More jobs available in Australia in the mining, resources and energy sectors

by Ray Clancy on May 18, 2017

in Jobs in Australia

The mining, resources and energy sector in Australia is undergoing a revival with more jobs available which could increase the need for skilled professionals from overseas.

Overall there were 6.6% more new jobs being advertised across the country in April, according to the monthly analysis report from jobs site SEEK, with the mining, resources and energy sector seeing the biggest growth.

Mining Jobs

(pkproject/Bigstock.com)

The figures show that compared to a year ago the mining, resources and energy sector job adverts were up by 55% and according to Michael Ilczynski, managing director for SEEK Australia and New Zealand, it is encouraging news.

‘For the past five years, the mining, resources and energy sector has been among the industries with the lowest job ad growth so this is very encouraging for people looking at working in this industry, or those looking to develop their career in this industry,’ he said.

He pointed out that the boost is not just isolated to April. Over the past three months advertising across Australia for these industries has risen 70% year on year compared with April 2016.

‘This improvement, while off a low base, also reflects the sharp increases in prices of Australia’s largest resources, coal and iron ore, though some of these rises have since partially reversed,’ he added.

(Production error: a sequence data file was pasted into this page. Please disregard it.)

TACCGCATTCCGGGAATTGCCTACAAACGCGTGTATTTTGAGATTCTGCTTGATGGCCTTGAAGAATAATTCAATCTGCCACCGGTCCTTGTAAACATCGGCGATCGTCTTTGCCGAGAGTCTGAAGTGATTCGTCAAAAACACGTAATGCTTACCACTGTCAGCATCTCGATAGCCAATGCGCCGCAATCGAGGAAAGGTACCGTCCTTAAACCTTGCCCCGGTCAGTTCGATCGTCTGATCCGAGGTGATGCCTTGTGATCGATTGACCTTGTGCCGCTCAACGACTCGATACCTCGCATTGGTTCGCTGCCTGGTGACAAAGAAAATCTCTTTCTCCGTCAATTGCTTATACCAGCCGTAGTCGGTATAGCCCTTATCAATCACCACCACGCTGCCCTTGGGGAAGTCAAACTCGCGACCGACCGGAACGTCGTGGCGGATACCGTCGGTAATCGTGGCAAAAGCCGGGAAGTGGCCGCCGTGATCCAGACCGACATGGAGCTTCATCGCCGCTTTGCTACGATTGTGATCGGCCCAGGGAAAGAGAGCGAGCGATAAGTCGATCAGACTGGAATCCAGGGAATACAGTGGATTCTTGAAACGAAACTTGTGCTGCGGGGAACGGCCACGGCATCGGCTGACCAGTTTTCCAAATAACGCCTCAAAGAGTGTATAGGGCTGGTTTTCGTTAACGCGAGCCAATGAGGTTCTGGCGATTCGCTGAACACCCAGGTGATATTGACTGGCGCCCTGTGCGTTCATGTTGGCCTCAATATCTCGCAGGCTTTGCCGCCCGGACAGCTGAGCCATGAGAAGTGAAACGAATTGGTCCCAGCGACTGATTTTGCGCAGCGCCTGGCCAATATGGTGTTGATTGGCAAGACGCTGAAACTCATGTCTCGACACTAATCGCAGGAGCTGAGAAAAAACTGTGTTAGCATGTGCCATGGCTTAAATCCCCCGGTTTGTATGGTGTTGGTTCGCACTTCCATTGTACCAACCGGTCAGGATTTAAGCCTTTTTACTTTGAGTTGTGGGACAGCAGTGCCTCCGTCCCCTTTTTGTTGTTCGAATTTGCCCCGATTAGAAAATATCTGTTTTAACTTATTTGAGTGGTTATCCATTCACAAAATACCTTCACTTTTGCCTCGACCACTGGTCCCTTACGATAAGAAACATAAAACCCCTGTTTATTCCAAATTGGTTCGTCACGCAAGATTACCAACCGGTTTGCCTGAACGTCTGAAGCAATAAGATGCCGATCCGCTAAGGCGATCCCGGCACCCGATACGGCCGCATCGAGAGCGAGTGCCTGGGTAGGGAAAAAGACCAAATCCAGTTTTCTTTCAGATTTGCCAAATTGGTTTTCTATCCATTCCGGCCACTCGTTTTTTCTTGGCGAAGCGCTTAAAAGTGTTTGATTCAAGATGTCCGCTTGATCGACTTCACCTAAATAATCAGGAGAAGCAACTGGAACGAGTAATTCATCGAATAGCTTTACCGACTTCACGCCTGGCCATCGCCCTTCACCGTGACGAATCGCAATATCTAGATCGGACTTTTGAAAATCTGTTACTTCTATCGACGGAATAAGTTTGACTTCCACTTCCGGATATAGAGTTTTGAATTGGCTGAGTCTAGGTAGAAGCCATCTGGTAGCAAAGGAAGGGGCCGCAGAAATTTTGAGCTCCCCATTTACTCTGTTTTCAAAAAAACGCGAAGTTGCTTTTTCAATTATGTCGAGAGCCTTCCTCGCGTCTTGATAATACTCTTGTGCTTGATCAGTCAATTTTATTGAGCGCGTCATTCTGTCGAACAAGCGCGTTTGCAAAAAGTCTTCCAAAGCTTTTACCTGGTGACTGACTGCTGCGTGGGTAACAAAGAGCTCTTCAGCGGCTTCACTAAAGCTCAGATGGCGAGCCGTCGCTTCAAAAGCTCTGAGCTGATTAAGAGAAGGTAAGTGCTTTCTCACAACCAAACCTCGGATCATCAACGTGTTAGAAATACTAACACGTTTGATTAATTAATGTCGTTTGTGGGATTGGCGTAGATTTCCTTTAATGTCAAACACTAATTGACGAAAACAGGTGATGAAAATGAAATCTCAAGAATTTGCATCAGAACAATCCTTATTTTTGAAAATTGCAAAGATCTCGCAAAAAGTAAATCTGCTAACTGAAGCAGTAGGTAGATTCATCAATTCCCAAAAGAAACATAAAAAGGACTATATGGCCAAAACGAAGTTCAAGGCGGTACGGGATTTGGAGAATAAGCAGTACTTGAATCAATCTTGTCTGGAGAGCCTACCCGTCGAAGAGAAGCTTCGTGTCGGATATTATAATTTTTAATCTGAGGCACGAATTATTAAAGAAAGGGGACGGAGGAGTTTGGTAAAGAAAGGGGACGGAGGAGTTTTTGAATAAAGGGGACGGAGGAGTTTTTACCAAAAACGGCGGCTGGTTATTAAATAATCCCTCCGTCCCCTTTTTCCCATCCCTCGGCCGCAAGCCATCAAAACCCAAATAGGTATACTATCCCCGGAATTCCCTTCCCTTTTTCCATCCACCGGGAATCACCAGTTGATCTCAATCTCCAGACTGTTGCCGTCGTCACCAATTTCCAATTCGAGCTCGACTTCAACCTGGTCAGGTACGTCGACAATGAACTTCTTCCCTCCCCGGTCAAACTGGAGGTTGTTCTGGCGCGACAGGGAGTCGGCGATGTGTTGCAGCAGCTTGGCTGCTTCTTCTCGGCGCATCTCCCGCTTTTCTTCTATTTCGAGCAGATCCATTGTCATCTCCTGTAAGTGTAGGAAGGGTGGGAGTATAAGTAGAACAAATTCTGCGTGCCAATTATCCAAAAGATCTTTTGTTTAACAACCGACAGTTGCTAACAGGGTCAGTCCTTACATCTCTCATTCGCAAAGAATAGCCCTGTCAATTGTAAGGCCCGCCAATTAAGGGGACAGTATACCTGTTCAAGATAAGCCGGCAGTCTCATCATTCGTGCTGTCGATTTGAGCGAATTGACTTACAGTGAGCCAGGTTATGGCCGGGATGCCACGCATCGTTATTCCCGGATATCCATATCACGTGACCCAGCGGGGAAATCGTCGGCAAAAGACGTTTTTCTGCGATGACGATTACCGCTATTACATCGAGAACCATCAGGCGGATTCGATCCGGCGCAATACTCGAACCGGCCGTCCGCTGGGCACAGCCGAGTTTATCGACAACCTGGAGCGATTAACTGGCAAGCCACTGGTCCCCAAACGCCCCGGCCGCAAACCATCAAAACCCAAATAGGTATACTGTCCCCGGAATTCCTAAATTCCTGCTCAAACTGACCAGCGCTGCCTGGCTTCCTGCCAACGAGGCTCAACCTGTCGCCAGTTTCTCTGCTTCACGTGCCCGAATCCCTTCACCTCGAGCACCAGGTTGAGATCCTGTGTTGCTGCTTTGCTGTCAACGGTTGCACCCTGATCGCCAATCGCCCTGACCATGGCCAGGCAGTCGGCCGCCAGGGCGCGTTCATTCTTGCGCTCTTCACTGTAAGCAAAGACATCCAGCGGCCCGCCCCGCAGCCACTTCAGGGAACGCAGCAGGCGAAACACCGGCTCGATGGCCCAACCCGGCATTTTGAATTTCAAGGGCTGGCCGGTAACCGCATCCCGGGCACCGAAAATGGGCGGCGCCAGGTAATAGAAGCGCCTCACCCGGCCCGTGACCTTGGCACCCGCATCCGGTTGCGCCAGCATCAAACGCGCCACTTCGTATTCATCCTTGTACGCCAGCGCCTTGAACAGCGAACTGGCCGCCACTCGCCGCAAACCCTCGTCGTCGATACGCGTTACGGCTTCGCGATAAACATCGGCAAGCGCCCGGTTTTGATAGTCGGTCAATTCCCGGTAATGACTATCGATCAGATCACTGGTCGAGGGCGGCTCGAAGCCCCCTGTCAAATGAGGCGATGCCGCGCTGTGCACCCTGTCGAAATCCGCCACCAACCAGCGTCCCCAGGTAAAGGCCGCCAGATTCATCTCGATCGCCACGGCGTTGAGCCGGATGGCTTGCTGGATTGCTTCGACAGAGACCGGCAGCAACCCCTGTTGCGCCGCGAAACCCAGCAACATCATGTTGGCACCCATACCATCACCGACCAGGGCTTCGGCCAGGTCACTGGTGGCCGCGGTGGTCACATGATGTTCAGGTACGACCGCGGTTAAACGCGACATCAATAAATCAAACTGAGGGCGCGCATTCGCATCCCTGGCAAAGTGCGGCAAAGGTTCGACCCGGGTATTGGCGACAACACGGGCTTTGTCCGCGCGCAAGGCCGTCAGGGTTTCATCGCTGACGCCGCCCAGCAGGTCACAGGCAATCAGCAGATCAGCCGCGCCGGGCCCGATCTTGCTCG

The areas with the most number of jobs in April included mining engineering and maintenance, mining operations and mining drill and blasting. In Western Australia, where much of the industry is located, total new job adverts increased by 12.7% year on year while those in the mining, resources and energy sectors were up by 60% compared to a year ago.

In New South Wales and Victoria, Australia’s largest labour markets, advertising was up 2.3% and 7.4% respectively with the IT sector seeing the biggest growth in both states. While in South Australia adverts were up 18.4% year on year, led by a 34% rise in trades and services, and the state has now seen job demand rise for 25 months in a row.

Job adverts increased by 8.8% year on year in Queensland with growth restored after a fall of 2% in March, which the firm suggests was due to the effects of Cyclone Debbie and the timing of Easter.

The data also shows that the number of jobs being advertised increased by 10.1% year on year in Tasmania, by 5.5% in the Australian Capital Territory and by 1.2% in the Northern Territory.

Success in finding a job depends on location with some states seeing more competition than others. For example, compared to a year ago, it was easier to secure a position in New South Wales and Victoria while Ilczynski said that in South Australia, Queensland, and the ACT conditions were challenging for both job seekers and hirers and in South Australia, there was a slight improvement for job seekers.

But in Western Australia, Tasmania and the Northern Territory it was a hirer’s market in April. ‘For each job advertised there was a higher than average number of candidates applying, creating more competition for job seekers but providing hirers with a larger pool of candidates to choose from,’ Ilczynski added.

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